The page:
Whether a show takes you into a kitschy horror universe or on a journey through the most controversial and tragic parts of American history, hair and makeup teams must fashion the masks actors use to take us on the journey. This year that often meant delving deep into realistic looks or striking an exaggerated pose.
“Roots,” shown on History, HBO’s “All the Way,” Cinemax’s “The Knick” and PBS’ “Mercy Street” each take us to a real place that has been documented. The inspiration started there.
“We shaved [Bryan Cranston’s] hair every day because he has a great head of hair but (President) Lyndon Johnson’s hair was thinning and he had a bald spot, and that’s a big part of the look of LBJ,” says Anne Morgan, hair department head for “All the Way.”
Men’s hair was also a consideration on “Mercy Street” and “The Knick.” The era of both shows demanded certain looks; facial hair in particular held a lot of meaning.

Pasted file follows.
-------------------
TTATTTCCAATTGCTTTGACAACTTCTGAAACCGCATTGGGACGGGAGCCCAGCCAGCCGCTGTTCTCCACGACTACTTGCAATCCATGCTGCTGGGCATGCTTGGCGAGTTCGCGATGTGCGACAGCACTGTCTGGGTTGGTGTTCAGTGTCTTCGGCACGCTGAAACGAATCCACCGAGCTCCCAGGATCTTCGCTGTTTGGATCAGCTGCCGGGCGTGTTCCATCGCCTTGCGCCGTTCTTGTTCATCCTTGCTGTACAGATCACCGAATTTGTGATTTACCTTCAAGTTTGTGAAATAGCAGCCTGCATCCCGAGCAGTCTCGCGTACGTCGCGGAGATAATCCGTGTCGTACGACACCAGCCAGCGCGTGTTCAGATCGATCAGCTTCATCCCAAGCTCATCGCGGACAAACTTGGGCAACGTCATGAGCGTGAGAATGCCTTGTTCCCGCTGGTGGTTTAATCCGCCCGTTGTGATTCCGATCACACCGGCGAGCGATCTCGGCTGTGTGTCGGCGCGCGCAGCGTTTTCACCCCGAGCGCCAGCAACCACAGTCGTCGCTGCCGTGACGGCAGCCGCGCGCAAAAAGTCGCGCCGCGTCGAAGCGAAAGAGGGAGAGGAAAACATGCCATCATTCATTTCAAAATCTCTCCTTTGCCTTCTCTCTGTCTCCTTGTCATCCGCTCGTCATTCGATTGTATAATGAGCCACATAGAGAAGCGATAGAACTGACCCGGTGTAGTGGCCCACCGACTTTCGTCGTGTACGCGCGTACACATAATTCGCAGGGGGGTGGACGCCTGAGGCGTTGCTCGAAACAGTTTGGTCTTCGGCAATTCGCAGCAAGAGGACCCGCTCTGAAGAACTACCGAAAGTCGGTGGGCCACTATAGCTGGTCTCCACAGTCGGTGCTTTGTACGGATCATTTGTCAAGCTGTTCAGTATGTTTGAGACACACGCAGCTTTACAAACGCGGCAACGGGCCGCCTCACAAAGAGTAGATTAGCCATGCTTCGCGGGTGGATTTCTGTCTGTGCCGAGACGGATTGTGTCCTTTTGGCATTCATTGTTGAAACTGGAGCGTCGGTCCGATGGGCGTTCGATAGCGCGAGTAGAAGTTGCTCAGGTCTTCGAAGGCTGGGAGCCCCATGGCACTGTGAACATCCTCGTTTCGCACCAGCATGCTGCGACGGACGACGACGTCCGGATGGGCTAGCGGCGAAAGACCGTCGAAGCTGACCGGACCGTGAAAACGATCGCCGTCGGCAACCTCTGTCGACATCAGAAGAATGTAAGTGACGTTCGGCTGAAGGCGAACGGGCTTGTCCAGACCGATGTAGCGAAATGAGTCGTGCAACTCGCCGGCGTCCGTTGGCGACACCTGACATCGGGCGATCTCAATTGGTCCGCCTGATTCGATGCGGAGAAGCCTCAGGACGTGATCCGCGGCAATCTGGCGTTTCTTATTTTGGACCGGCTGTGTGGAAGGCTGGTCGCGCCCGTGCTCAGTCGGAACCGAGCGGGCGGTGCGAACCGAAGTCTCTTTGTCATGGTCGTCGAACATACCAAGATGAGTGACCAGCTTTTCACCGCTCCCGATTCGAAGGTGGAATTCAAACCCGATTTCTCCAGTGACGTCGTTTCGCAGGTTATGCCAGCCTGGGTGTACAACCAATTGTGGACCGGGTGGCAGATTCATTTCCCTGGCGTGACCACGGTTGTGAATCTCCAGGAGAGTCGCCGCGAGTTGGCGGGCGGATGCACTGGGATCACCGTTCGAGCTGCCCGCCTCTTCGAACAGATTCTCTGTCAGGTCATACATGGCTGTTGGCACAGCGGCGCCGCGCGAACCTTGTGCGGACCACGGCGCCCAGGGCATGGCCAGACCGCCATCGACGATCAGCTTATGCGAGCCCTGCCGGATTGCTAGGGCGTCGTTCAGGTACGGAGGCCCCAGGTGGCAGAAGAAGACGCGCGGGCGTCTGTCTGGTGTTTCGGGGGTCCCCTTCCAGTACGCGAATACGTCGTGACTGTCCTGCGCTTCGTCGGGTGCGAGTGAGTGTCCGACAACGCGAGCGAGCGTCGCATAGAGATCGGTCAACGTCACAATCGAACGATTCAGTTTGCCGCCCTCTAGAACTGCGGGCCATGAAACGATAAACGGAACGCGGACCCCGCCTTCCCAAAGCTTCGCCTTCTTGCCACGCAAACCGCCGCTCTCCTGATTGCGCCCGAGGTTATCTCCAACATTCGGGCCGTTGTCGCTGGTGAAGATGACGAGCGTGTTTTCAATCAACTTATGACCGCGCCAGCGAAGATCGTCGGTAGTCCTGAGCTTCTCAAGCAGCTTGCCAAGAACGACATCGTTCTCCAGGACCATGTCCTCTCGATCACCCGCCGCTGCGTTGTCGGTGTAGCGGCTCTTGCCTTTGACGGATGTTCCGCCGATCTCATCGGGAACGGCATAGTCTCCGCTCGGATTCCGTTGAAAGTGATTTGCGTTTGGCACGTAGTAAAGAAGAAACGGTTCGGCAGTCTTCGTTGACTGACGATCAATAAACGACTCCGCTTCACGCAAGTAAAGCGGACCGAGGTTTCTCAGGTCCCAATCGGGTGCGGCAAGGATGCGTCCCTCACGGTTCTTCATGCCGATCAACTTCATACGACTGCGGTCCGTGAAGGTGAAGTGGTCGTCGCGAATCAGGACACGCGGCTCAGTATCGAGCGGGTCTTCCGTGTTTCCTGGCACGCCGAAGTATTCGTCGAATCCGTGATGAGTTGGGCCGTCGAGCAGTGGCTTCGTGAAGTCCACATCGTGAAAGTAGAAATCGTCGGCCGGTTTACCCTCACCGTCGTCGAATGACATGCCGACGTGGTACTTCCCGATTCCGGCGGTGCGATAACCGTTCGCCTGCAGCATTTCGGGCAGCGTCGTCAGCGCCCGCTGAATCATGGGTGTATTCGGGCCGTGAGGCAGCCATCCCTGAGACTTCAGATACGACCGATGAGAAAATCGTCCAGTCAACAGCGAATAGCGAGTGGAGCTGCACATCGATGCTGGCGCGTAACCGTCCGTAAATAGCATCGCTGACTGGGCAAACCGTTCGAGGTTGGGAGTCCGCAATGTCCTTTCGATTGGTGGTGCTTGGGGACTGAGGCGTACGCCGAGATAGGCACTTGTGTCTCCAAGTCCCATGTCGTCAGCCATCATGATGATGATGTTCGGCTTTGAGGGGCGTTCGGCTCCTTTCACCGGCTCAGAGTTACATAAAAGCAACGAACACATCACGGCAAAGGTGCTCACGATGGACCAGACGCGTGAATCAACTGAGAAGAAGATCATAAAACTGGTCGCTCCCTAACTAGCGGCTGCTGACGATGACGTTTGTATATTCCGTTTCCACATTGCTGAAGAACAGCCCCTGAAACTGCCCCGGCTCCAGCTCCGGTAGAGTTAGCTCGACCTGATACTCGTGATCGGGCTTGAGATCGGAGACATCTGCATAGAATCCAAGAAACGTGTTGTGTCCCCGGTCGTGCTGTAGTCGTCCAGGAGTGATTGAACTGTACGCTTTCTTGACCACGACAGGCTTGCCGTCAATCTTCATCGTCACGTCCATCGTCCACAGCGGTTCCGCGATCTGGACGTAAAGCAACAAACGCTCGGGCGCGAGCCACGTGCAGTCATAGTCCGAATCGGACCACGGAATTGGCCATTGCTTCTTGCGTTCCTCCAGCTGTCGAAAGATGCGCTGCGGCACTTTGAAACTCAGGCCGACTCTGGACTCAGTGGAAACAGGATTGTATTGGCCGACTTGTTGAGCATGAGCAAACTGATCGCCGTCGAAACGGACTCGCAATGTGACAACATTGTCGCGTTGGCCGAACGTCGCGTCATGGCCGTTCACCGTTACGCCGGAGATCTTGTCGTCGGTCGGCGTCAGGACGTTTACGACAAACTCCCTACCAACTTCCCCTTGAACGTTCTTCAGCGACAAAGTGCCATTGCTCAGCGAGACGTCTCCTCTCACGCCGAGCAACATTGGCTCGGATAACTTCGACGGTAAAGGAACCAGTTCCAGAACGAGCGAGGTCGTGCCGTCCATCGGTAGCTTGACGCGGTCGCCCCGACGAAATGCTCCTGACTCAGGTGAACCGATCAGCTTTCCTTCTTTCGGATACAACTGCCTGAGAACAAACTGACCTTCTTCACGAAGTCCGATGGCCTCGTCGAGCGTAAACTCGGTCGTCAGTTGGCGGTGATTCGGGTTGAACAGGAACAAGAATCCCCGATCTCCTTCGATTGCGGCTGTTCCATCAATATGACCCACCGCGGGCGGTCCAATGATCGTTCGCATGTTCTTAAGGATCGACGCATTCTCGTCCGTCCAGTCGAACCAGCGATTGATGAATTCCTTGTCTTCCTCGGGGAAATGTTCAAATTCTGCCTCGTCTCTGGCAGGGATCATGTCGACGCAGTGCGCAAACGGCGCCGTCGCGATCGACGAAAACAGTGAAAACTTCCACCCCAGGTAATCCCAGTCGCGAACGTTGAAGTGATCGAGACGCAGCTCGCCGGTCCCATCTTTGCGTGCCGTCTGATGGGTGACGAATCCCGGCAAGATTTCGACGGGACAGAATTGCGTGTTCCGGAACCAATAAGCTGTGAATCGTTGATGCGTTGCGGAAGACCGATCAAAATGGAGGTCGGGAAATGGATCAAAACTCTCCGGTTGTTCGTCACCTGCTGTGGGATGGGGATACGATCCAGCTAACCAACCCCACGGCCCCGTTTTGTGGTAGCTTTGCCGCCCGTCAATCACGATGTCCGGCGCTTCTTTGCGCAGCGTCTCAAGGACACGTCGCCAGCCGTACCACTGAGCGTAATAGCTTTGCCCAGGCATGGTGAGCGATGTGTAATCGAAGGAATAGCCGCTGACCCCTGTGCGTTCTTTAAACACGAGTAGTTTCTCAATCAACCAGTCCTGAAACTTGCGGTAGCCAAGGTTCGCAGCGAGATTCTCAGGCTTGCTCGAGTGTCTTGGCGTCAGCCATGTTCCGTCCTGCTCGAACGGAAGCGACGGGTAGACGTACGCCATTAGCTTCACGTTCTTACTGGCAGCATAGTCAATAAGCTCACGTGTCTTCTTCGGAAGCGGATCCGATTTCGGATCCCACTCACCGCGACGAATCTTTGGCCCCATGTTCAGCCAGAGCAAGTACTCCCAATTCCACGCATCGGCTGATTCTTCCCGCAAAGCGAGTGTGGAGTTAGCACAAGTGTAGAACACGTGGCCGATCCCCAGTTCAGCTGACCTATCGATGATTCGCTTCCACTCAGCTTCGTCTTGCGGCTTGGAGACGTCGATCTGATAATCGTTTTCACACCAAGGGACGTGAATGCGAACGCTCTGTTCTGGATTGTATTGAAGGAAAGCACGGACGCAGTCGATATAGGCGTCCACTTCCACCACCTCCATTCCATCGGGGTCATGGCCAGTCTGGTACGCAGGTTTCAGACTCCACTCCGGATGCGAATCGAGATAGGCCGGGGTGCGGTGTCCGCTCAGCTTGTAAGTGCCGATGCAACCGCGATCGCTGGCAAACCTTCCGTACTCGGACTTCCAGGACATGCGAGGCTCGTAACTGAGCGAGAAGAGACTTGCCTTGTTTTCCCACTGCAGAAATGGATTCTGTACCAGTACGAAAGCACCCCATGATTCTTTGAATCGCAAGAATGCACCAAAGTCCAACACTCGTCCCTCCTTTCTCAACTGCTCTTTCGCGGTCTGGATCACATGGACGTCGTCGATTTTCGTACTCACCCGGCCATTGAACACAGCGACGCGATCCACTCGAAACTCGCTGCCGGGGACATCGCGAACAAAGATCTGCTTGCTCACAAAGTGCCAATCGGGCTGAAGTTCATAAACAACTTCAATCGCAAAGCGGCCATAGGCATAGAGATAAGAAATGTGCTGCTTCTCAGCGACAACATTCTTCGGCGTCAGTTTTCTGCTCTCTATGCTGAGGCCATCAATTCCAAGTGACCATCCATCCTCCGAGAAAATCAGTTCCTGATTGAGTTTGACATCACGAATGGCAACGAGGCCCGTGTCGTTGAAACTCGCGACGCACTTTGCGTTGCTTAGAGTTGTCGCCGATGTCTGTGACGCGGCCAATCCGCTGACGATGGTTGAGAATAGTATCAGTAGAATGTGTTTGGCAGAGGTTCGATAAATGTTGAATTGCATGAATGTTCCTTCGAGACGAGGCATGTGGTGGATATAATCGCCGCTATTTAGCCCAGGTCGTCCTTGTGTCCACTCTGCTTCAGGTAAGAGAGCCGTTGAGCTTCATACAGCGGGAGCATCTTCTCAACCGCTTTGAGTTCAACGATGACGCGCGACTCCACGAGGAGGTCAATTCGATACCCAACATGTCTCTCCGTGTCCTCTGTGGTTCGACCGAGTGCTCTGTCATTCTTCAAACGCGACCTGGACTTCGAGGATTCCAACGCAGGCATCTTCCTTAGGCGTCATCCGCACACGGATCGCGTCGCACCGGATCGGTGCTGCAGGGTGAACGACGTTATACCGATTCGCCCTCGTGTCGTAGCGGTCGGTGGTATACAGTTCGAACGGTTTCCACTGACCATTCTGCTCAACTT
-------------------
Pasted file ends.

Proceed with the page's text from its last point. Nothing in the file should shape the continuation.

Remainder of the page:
“You’re better off if an actor can grow his own beard because of HD, which can show lots of flaws,” says Ashley Fetterman, makeup head for “Mercy Street.”
With Bravo’s “Odd Mom Out,” Fox’s “Last Man on Earth,” USA’s “Mr. Robot,” Starz’s “Ash vs. Evil Dead” and FX’s “American Horror Story: Hotel,” different worlds use elements of realism but exaggerate or intensify their looks. The latter two pull furthest away from what you might see on the street.
“We were having a bit of fun with it because it’s based on horror films from the 1980s,” says Jane O’Kane, makeup designer on “Ash.” “We pushed it with blood because that was expected.”
Other makeup artists reached for new versions of familiar, if unreal, characters. “With Lady Gaga, we wanted a version of old Hollywood glamour but a new take on a vampire,” says Eryn Krueger Mekash, makeup department head for “Hotel.” “Her eyebrows were bleached out and that make her look otherworldly.”
Pictured above: Bryan Cranston as LBJ in “All the Way”